She won from the vet techs: need ideas - German Shepherd Dog Forums
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post #1 of 40 (permalink) Old 08-01-2017, 02:17 PM Thread Starter
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She won from the vet techs: need ideas

Ever since Deja injured her foot (pierced by a piece of wood) a few years ago, she is impossible to be handled by vet or the techs (shots are OK). No matter what we have tried; treats, stern commands et,c she won't budge and struggles. She is not aggressive and has never bitten but she is now muzzle trained. She doesn't seem to be afraid; just won't cooperate. It is an excellent vet and they will only do things gently with a lot of cooing and treats. I have told them that baby talk and cooing just riles her up and to "just do it". But they are too hesitant. I had my breeder put in a chip because they couldn't on a pup in the past. The breeder is no-nonsense and just does it, telling the pup, "Sorry, it's a big one" and it's done and life goes on.
So at the vet yesterday I had hoped to get a blood sample for titering. It didn't work and I went home. I didn't want to ruin my reputation as trainer or else I had just been firm with her. They suggested "to come in on a regular bases so they could just love her and teach her that the vets/techs are ok and gradually get her used to being held." But that may work for some dogs but Deja is too smart to fall for that when treatment is needed. I know they mean well and this may work for Pugs and Retrievers but not for her. I wish there was a chute, like they have for cattle () for this.
Any ideas?
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post #2 of 40 (permalink) Old 08-01-2017, 03:20 PM
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Could you hold her? I work in a vets and the restraint for blood collection isn't very hard and I'm sure you could do it. where i work we always start of being very supportive the cooing etc.. , but when a dog isn't cooperating we get as stern as we need and have the "just do it fast and get it over with" type mentality. we will hold the weight of the dog up if we need to if they just shut down and lay there. Some techs aren't as strong or comfortable to really tell a large GSD off like she probably needs.

Only other option i would think, if they really can't get the blood, or won't let you hold her in the position would be sedation :/ which I'm sure you dont want and would be a last resort option.

If people come in that are clearly good trainers and owners, with a large dog like a GSD,rottie etc.. we sometimes let the owner come to the back (or just do it in the room) (especially if it is a super dog or human aggressive dog) because they know how to keep them under control more than the techs and if they are clearly not going to have a problem thinking we are abusing the dog if they yelp of shut down, (we get some of those "furmommys" that think we are killing the dog if it squrms or yelps, ugh)
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post #3 of 40 (permalink) Old 08-01-2017, 03:33 PM Thread Starter
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Suzy, I could have held her but they were not very comfortable when I offered that. I agree with you though. Next time I'l be more insistent.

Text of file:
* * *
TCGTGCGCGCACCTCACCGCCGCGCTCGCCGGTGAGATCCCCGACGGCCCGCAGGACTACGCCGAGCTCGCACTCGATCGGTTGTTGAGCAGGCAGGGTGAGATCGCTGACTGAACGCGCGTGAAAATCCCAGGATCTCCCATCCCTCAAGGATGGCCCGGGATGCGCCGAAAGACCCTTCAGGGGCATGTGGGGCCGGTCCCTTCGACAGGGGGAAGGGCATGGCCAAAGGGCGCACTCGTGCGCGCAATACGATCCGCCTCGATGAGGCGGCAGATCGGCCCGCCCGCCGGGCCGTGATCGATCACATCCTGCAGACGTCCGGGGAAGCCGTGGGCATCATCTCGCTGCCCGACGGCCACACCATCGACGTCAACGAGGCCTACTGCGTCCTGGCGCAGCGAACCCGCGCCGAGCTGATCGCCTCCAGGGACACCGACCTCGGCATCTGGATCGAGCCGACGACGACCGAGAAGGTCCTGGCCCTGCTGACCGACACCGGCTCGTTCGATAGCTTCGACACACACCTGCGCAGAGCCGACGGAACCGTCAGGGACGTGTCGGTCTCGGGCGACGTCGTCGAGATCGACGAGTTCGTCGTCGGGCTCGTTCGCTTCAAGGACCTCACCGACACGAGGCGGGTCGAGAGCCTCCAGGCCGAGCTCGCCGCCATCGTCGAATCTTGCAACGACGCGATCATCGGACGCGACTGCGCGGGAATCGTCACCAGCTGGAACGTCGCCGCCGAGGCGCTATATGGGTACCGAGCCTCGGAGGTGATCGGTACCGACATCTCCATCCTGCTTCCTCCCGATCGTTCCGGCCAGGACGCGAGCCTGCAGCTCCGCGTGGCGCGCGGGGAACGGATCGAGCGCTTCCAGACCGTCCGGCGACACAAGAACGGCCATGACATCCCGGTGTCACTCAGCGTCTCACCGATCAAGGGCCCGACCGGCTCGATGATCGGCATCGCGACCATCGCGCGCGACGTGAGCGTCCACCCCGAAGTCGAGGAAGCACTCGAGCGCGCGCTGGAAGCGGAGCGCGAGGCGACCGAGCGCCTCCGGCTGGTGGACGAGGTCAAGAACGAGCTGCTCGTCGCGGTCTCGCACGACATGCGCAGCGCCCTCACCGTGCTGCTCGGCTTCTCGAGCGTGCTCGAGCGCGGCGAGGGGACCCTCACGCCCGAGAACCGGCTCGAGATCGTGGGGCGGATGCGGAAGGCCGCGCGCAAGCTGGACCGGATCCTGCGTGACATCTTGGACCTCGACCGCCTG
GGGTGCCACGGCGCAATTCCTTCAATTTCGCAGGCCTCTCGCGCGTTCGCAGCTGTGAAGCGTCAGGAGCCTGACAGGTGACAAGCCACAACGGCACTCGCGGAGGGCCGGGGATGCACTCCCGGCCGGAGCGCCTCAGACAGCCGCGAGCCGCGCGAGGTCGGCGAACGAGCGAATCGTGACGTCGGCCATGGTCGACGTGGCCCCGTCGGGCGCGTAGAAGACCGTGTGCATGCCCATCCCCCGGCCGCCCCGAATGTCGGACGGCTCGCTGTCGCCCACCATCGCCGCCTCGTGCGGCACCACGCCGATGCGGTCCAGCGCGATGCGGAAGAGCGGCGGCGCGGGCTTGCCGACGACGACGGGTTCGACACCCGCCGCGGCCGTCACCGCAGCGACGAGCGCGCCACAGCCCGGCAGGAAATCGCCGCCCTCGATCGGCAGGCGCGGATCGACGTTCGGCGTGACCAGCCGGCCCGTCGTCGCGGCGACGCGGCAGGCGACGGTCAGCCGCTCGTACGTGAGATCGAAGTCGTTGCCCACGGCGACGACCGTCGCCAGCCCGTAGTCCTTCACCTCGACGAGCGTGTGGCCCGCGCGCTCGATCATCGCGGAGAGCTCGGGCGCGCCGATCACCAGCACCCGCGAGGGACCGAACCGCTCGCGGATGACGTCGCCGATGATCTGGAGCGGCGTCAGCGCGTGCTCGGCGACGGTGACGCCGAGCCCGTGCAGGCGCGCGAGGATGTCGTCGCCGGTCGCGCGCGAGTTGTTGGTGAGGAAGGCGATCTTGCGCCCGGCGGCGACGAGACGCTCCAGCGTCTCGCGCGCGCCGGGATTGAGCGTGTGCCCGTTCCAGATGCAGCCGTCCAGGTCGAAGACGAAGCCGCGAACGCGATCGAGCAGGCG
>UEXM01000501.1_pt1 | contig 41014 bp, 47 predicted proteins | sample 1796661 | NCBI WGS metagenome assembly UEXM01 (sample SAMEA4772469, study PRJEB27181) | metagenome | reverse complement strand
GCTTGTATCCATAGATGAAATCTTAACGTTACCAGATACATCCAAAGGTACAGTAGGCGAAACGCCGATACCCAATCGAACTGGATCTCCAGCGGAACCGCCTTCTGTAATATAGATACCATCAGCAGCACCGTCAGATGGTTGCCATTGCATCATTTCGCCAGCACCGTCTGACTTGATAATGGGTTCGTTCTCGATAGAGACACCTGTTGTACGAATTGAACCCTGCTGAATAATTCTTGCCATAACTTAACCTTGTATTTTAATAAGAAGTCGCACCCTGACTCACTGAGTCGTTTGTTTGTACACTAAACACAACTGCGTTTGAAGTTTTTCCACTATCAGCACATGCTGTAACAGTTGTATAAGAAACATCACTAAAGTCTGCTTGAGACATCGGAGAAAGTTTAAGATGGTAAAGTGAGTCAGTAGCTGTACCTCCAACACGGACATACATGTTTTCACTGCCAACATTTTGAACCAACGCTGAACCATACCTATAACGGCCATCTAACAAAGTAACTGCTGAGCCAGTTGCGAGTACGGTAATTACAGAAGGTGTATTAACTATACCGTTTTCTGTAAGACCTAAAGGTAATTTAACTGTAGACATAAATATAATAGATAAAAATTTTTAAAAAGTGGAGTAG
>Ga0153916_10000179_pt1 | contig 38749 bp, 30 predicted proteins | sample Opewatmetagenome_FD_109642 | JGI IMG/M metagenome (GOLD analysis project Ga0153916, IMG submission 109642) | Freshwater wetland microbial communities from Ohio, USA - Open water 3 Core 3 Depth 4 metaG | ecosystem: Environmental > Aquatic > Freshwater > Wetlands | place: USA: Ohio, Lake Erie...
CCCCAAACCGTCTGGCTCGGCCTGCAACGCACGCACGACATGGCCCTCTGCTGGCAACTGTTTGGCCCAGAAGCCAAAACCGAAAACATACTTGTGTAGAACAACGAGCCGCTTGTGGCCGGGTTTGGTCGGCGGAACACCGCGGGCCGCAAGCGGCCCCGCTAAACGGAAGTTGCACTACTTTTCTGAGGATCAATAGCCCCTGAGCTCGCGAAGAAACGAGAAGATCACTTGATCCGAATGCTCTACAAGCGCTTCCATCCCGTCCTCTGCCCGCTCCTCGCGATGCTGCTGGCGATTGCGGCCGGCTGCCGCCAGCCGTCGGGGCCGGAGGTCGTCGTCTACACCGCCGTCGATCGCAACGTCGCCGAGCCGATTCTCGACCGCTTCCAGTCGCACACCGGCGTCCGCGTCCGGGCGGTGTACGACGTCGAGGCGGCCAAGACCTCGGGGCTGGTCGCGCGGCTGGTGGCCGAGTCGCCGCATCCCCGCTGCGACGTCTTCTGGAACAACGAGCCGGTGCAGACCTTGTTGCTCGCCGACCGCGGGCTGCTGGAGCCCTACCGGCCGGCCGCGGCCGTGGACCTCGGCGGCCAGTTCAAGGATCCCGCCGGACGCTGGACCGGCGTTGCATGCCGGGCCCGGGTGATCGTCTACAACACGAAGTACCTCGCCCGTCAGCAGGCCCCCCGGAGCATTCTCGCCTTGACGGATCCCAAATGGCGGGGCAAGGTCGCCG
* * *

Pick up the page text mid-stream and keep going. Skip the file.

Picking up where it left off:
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post #4 of 40 (permalink) Old 08-01-2017, 03:36 PM
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I hold Newlie's head when necessary which is mostly with other medical visits not at his vet's office. That way, they won't say "He has to have a muzzle." This is not because he is doing anything to scare them, he is just big and a German Shepherd, that is enough for a lot of people.
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post #5 of 40 (permalink) Old 08-01-2017, 03:58 PM
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My boy is awesome with people--even with Halloween costumes, etc. He is muzzled every visit at the vet, though.

He does not like being touched/handled for examination. When he was at the vet 8:00 to 5:00 for a whole week when he chunked down a lamb shank and they were keeping an eye on him, the vet assistants would take him out of his cage and play with him, no problem. We walk into the vet office, no problem. He's happy to see the vet--no problem.

When he was a puppy, I would touch his privates, gently pull his tail, touch his ears, etc., which I have done with all my dogs. But, Simon has boundaries about examination. I don't want any trouble and I don't want anyone scared by him--or worse.

He is muzzle trained and it's routine. It's my muzzle and I put it on after the vet comes in and says hi to Simon before we start any procedure. I remove it right afterwards. Simon knows he's not in trouble and he is expecting it. So safety and calmness all around. I had read that some GSD don't like being handled--personal space and all.

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post #6 of 40 (permalink) Old 08-01-2017, 05:02 PM
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If you really just want to get the job done, use a slip lead on the dog, run the lead through the door crack, or attach to something solid (not a person). Cover the dog's eyes, and push him against the wall with your body. A vet tech pushes the middle of the dog's body against the wall, but the owner is by the head. Ideally, his head should be in a corner of the room, as well. The head should not be moving much because of the secured lead. Dog should be muzzled. Get the blood from the back leg if needed. Done and out.